Are Brain Aneurysms Hereditary?
A brain aneurysm is a blood-filled bulge in a blood vessel. Aneurysms typically don’t cause symptoms unless they leak blood or burst. Ruptured aneurysms produce a severe headache and can lead to a stroke.
If a family member has developed a brain aneurysm, you may wonder if the condition is hereditary. We explain the connection between family history and brain aneurysms below.
Understanding Brain Aneurysms
Most brain aneurysms are small and don’t rupture. Consequently, it’s possible to have one and never know it.
In some cases, an intact brain aneurysm produces enough pressure on surrounding brain tissue and nerves that it causes symptoms that can include:
- Dilation of one pupil
- Pain above or behind one eye
- Double vision and other vision changes
- Numbness on one side of the face
When a brain aneurysm leaks or ruptures, it causes a sudden, severe headache. It can also cause sensitivity to light and a stiff neck.
A ruptured aneurysm is fatal in approximately 50% of cases, and of those who survive this type of event, only half make a significant recovery. So, a ruptured or leaking aneurysm requires emergency medical treatment.
Brain Aneurysms and Family History
Research into the causes of brain aneurysms is ongoing. While most people who suffer a leaking or burst aneurysm don’t have a family member who’s had the same experience, studies suggest there may be a hereditary component.
Consequently, it’s important to tell your doctor if a family member suffers a burst aneurysm. They may recommend that you get screened for the condition.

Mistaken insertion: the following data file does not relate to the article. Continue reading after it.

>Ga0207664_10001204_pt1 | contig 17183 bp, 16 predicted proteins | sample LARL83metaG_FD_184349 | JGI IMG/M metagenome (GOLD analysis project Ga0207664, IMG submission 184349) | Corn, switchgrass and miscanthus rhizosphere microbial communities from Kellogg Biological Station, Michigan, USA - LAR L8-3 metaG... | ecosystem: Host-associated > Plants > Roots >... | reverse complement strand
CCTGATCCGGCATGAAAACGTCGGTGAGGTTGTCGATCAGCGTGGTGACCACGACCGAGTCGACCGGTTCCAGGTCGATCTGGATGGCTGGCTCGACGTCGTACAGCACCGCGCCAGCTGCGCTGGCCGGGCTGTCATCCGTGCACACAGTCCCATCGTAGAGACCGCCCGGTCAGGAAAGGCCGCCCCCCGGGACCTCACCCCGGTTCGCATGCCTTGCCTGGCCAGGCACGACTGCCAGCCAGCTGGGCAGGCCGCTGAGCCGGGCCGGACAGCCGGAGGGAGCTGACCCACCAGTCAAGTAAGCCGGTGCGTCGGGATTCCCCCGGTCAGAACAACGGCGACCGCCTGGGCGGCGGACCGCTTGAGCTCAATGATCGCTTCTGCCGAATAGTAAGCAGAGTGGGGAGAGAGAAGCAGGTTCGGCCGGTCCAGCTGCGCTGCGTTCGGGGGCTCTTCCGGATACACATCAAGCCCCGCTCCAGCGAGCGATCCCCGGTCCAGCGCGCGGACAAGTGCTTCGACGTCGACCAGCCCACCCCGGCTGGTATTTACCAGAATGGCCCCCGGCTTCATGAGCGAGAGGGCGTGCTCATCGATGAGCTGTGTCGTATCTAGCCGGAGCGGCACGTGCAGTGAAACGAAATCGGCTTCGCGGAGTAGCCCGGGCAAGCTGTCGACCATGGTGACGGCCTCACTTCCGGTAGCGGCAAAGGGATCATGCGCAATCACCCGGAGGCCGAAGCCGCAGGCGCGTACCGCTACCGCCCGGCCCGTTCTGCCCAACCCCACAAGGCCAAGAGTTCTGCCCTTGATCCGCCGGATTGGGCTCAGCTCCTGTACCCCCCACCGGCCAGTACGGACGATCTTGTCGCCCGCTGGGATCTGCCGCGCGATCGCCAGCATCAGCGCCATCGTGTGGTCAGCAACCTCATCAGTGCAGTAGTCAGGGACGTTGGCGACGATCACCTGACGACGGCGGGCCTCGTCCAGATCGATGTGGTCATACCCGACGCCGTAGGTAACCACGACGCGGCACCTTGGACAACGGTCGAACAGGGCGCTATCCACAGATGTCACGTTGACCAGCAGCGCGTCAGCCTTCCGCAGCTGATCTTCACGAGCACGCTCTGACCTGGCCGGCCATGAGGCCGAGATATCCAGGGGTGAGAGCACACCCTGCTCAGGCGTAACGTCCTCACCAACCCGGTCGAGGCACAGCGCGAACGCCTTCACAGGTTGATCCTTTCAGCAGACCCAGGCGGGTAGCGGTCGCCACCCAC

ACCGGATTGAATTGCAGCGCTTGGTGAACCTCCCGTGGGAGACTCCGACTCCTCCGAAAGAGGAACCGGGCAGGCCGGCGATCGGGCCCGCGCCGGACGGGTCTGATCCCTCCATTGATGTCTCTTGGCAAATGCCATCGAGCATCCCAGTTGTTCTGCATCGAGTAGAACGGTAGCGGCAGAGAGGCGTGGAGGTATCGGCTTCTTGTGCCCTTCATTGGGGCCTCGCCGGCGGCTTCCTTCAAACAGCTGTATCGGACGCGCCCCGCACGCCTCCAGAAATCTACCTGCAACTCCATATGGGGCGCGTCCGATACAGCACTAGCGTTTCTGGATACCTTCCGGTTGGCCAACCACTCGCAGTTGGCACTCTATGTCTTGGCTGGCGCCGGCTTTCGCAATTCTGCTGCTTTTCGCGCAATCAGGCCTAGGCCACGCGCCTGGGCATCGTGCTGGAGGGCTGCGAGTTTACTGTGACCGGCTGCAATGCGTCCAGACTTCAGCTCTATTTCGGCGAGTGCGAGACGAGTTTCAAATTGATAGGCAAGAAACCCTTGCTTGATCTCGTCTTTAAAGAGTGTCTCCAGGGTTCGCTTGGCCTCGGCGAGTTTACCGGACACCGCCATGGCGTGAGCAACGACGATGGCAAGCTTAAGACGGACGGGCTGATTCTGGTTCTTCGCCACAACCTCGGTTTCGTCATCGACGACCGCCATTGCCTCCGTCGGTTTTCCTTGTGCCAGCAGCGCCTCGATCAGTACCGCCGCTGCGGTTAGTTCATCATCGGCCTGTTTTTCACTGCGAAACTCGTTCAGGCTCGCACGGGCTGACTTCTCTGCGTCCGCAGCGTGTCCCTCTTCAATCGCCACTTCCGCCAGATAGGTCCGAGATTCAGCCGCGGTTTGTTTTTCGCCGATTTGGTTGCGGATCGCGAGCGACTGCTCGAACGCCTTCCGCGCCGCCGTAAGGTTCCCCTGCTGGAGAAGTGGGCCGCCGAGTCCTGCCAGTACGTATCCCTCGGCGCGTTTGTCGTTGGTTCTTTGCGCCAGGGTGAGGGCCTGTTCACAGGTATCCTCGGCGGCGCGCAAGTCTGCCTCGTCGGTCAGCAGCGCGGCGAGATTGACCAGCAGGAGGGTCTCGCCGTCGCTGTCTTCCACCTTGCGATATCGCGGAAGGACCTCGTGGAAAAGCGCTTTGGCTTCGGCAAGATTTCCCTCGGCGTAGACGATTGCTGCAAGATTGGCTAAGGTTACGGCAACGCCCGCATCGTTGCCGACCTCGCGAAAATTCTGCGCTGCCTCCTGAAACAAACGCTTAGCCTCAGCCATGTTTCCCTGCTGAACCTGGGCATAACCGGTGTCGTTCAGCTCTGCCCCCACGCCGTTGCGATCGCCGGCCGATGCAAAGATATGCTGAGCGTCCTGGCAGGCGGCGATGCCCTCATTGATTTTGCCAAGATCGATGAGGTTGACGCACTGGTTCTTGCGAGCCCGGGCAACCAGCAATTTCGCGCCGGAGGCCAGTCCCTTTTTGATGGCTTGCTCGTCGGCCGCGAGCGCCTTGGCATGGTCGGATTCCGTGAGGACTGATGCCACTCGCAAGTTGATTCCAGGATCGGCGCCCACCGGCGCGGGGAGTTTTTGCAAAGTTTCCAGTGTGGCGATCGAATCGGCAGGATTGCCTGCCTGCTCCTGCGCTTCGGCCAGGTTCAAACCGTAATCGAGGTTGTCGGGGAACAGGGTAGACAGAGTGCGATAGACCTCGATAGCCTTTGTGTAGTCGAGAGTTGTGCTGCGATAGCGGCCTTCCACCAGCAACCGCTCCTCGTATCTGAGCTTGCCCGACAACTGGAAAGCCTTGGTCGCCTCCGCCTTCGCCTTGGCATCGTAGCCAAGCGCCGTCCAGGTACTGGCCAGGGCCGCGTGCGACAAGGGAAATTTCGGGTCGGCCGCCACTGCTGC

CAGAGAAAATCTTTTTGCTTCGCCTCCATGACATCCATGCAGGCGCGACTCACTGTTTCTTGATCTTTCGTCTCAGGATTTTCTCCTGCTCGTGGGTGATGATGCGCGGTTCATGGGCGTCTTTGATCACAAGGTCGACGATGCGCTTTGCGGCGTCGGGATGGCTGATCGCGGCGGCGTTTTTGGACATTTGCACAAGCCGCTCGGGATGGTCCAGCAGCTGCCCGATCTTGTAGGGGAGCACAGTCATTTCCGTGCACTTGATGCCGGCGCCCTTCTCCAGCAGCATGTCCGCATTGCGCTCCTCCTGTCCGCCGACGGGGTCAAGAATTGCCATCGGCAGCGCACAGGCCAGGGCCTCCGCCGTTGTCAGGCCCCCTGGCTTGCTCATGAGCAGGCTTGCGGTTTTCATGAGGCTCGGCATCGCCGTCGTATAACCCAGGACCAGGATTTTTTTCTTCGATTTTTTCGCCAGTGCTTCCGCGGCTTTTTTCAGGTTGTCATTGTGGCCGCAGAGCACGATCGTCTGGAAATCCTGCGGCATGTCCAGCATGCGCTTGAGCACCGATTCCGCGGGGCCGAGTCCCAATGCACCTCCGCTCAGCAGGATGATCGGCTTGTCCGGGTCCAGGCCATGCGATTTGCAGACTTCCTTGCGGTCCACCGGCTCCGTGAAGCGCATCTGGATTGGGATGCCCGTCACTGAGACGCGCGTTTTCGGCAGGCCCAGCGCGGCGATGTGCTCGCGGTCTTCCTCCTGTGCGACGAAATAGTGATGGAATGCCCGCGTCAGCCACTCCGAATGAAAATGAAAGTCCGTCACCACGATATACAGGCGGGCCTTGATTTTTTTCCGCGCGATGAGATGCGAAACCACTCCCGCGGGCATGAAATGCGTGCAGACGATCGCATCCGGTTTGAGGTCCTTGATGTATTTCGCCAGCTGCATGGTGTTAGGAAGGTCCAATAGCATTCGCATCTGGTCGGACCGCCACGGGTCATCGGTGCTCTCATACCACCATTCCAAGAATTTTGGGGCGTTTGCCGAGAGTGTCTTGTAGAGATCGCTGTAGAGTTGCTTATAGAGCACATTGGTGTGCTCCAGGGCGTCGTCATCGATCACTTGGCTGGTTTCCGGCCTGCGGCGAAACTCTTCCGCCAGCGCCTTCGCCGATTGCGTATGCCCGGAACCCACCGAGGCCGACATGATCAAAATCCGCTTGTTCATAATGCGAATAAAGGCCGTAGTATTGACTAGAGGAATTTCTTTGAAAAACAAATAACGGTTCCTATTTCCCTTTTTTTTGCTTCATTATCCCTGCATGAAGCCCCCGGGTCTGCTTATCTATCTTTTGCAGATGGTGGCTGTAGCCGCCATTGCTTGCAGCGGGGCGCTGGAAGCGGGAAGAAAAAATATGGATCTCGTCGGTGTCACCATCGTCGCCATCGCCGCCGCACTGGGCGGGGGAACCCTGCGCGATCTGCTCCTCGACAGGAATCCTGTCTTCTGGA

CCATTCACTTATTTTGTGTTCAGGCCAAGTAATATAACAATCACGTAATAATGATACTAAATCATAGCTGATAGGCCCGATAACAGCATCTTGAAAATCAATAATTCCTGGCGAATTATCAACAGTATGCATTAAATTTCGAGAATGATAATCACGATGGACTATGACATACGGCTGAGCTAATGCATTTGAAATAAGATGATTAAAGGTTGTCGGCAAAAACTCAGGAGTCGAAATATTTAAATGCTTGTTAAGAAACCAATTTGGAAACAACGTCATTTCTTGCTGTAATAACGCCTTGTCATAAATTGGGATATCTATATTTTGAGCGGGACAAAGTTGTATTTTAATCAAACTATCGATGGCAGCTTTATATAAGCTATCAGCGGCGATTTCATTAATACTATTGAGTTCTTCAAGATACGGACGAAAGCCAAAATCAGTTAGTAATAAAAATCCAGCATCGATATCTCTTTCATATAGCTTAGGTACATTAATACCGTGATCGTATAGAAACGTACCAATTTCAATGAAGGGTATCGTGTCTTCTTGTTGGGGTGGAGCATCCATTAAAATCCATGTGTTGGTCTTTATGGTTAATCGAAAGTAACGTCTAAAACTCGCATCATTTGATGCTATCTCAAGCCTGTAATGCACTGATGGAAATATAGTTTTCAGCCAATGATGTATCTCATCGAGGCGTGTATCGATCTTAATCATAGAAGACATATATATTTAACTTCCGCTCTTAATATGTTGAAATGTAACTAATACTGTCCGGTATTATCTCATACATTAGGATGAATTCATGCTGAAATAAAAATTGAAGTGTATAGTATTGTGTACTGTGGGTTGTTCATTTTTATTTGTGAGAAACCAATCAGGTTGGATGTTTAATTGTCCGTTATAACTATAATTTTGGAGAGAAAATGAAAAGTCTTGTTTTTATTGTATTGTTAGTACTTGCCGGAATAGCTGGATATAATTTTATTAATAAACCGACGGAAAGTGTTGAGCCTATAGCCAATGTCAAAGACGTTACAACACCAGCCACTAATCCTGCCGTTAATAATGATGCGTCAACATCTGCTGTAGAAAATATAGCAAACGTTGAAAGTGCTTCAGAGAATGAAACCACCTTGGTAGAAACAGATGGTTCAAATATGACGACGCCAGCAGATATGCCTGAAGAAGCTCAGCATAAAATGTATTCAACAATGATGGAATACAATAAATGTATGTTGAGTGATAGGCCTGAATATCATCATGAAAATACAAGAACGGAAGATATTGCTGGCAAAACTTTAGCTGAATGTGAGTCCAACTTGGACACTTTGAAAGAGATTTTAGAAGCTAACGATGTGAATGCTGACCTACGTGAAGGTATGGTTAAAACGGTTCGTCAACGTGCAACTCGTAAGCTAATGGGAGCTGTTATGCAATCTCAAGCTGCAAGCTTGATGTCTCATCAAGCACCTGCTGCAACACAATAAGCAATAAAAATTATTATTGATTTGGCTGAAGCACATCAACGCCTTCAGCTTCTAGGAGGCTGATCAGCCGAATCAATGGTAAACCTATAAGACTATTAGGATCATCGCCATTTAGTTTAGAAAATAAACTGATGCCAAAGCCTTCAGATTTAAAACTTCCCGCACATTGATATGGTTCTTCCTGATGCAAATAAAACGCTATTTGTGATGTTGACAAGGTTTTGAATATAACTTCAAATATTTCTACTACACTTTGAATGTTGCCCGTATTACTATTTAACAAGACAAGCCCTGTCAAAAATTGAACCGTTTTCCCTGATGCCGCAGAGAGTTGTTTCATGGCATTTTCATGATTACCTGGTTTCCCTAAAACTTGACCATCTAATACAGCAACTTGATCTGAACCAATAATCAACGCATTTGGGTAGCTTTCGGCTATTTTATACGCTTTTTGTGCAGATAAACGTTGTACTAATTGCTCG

Other brain aneurysm risk factors include:
Your risk of a brain aneurysm is also higher if you have specific genetic conditions, including:
- Fibromuscular dysplasia
- Polycystic kidney disease
- Ehlers-Danlos syndrome
- Marfan syndrome
- Moyamoya syndrome
You can’t change most risk factors for developing a brain aneurysm. But quitting smoking and managing high blood pressure can help lower your risk.
Screening and Treatment for Brain Aneurysms
If appropriate, your doctor can prescribe a noninvasive imaging procedure (an MRI or CT scan) to get pictures they use to detect aneurysms. If they determine you have one, they’ll consider multiple factors when deciding what approach to recommend.
For example, if your overall health is good, the aneurysm is small, and your doctor believes the risk of leaking or bursting is low, they may only encourage you to make lifestyle changes necessary to further reduce your risk.
If treatment is necessary, it can include surgical clipping of the aneurysm or a procedure called endovascular therapy. In that procedure, a catheter is inserted in your groin or wrist and navigated to the aneurysm site. There, it positions a device that causes blood clotting in and around the aneurysm that keeps blood from flowing into it, thereby reducing or eliminating the risk of bursting.
Talk With Your Doctor About Your Brain Aneurysm Risk
If you’re wondering if brain aneurysms are hereditary and want to get your doctor’s perspective, they’re happy to talk with you about your risk and order screening if appropriate. They may also refer you to a Baptist Health neurologist.
Next Steps and Useful Resources